To plan a portfolio for Cliff, first we need to break down the $90,000 that he will transfer from his previous investments over to these mutual funds. In reviewing possible fund choices on Vanguard.com, I found a mutual fund called the “Vanguard LifeStrategy Fund.” They offer 4 different funds. One is a life fund for short term investments (3 to 5 years) with low to moderate risk, one is a conservative growth fund meant for investments lasting longer than 5 years that carries a moderate risk, one is a moderate growth fund, also intended for longer than 5 years with a moderate to high risk, and the last is a growth fund with a high risk factor. Now, Cliff wants to start a retirement fund and he wants to save $20,000 for his wedding in 3 years. Personally I don’t know how he plans to budget a wedding and a honeymoon for only $20,000, but it would probably be good for Cliff to take $20,000 out of the $90,000 and invest it in the short term “Life Fund”. The average annual return as of June 30th 2010, for this fund (VASIX), at the 5 yr mark is 3.86%. After 3 years Cliff would have enough money to cover the cost of the wedding and the honeymoon as well as other expenses that may be incurred that were not necessarily planned for such as increased rental hall fees or a larger guest list than originally budgeted for.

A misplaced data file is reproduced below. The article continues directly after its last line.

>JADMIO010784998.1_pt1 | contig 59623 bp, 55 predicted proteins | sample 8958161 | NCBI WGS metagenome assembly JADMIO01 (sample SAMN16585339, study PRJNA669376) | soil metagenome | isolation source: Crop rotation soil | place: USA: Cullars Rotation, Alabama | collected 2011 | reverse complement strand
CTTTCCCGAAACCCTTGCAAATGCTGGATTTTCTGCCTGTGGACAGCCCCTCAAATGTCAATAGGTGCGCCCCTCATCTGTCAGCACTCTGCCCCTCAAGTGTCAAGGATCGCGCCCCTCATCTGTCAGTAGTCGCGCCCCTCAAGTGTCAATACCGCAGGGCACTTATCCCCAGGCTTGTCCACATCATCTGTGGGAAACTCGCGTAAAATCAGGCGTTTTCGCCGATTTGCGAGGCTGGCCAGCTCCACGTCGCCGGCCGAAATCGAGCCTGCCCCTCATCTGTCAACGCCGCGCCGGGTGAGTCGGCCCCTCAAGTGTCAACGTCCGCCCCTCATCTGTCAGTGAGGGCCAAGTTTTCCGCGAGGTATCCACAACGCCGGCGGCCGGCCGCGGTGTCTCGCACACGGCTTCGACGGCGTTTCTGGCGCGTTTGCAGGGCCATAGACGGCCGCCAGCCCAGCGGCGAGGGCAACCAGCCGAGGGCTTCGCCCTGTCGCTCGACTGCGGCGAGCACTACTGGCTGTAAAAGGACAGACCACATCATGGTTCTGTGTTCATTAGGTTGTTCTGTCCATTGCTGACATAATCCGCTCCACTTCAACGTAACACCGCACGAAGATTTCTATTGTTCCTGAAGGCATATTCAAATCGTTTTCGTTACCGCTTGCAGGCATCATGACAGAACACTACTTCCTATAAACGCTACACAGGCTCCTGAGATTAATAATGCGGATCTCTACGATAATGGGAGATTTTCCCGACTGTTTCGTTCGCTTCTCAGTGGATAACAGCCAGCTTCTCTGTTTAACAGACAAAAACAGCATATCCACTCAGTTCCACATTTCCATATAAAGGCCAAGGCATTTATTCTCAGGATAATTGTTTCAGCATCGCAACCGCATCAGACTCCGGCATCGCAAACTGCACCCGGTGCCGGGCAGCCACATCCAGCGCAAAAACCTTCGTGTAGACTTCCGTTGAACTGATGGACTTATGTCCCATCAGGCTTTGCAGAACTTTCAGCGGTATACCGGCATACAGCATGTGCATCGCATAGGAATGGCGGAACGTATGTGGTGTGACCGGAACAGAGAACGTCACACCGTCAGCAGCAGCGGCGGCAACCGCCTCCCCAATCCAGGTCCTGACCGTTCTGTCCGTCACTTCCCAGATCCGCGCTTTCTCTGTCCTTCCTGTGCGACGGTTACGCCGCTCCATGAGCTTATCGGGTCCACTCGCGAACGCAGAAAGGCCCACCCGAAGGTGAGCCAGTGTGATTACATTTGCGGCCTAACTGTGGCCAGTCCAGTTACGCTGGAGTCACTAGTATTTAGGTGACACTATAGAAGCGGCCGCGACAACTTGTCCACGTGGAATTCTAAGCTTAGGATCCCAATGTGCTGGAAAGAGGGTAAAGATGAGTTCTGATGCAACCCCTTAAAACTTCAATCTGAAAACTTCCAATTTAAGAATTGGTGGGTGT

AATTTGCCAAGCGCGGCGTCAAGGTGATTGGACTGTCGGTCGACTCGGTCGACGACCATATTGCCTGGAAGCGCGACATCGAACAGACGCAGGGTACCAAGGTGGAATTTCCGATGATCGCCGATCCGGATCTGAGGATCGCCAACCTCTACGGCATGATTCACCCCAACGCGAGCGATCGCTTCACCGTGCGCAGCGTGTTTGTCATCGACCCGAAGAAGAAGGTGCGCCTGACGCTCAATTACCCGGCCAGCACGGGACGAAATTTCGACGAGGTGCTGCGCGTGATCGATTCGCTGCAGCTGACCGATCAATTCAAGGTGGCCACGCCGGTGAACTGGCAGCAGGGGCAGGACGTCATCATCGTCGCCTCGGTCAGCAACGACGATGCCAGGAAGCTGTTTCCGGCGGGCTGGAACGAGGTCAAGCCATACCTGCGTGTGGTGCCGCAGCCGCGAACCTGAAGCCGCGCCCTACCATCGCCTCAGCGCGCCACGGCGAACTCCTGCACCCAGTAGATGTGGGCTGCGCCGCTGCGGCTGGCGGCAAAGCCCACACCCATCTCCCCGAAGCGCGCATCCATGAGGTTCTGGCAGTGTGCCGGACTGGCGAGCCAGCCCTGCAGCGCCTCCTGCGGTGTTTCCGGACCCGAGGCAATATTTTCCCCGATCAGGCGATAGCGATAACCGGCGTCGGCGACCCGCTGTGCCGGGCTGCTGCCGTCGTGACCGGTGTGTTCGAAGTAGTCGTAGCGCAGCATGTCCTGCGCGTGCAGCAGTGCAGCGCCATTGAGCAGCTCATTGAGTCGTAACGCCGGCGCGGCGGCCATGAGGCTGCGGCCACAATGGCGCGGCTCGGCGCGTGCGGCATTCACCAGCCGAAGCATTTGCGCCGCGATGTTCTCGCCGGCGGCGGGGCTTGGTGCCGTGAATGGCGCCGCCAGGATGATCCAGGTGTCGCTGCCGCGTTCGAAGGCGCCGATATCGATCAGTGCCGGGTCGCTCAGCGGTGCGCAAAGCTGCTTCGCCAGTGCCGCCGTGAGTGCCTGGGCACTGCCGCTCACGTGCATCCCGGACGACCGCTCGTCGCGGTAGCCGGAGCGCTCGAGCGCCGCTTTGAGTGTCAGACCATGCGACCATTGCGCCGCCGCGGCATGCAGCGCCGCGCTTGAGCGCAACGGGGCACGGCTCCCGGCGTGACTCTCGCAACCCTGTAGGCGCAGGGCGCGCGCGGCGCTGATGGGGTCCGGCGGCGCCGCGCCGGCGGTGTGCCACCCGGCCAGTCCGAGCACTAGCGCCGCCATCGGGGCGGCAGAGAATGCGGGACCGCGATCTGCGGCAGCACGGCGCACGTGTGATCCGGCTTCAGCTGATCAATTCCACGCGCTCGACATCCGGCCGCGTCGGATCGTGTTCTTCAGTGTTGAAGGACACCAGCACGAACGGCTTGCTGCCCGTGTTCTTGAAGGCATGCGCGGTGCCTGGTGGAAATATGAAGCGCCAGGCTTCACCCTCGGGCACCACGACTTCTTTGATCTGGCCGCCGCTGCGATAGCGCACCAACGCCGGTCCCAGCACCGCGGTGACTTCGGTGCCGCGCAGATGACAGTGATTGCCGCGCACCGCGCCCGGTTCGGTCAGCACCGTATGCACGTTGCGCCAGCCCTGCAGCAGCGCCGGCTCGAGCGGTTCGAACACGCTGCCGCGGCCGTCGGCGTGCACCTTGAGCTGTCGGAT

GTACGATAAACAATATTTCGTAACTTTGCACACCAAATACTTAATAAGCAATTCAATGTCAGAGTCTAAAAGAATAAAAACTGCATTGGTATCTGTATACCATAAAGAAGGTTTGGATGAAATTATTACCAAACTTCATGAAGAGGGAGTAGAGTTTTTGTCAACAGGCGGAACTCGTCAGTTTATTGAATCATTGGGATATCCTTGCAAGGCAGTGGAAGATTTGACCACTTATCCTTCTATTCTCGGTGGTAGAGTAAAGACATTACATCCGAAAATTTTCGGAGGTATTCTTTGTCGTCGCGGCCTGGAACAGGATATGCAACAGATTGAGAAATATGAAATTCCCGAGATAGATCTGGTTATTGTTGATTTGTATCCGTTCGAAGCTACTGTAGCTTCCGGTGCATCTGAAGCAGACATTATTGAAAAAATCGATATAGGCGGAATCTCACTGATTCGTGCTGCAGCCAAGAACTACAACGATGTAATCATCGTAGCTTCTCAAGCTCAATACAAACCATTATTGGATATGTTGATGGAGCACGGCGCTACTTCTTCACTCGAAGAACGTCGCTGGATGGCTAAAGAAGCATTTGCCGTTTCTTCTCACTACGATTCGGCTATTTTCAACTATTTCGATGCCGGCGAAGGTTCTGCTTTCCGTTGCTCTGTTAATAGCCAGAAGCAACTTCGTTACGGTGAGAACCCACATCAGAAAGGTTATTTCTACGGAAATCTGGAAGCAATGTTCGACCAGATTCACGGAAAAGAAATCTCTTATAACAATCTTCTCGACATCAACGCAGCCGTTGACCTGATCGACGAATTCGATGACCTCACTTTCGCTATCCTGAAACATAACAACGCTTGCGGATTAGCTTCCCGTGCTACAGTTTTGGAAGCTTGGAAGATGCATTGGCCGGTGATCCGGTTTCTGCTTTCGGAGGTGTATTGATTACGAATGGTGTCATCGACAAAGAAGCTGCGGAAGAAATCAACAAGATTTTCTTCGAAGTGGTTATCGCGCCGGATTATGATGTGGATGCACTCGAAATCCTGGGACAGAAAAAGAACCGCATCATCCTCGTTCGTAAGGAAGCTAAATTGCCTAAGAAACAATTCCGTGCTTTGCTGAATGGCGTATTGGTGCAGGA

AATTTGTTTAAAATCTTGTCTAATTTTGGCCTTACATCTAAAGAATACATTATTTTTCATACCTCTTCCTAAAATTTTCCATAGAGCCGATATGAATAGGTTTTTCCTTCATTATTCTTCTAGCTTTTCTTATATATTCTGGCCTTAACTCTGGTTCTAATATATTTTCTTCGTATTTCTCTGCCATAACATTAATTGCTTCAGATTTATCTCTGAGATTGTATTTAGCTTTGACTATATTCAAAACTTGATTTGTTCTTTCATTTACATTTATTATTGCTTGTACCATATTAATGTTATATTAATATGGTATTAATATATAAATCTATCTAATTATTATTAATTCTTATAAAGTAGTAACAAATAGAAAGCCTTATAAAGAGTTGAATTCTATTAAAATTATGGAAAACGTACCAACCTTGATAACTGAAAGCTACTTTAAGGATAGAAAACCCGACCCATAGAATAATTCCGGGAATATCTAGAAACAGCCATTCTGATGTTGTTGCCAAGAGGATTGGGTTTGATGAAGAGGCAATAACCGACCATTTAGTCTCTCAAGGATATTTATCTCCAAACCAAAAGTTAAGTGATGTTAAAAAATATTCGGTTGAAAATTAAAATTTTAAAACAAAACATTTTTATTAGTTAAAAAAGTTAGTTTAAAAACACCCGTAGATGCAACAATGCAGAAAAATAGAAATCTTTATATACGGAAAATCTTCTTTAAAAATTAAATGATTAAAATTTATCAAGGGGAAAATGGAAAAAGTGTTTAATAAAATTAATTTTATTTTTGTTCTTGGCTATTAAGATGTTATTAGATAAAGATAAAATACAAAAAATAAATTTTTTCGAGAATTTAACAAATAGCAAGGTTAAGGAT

And here is the link to the mutual fund website I'm using:

    https://personal.vanguard.com/us/funds/vanguard/LifeStrategyList#lifeStrategyAnchor

    I stink at finance and don't know if I'm suppose to be compounding the interest or what. This teacher is wicked hard too, doesn't offer any help, expects us to know what we're doing, and is very sarcastic. I don't like him.
     
  6. chicken_china_mom

    chicken_china_mom Crazy for Cochins

    Apr 24, 2009
    Tab, Indiana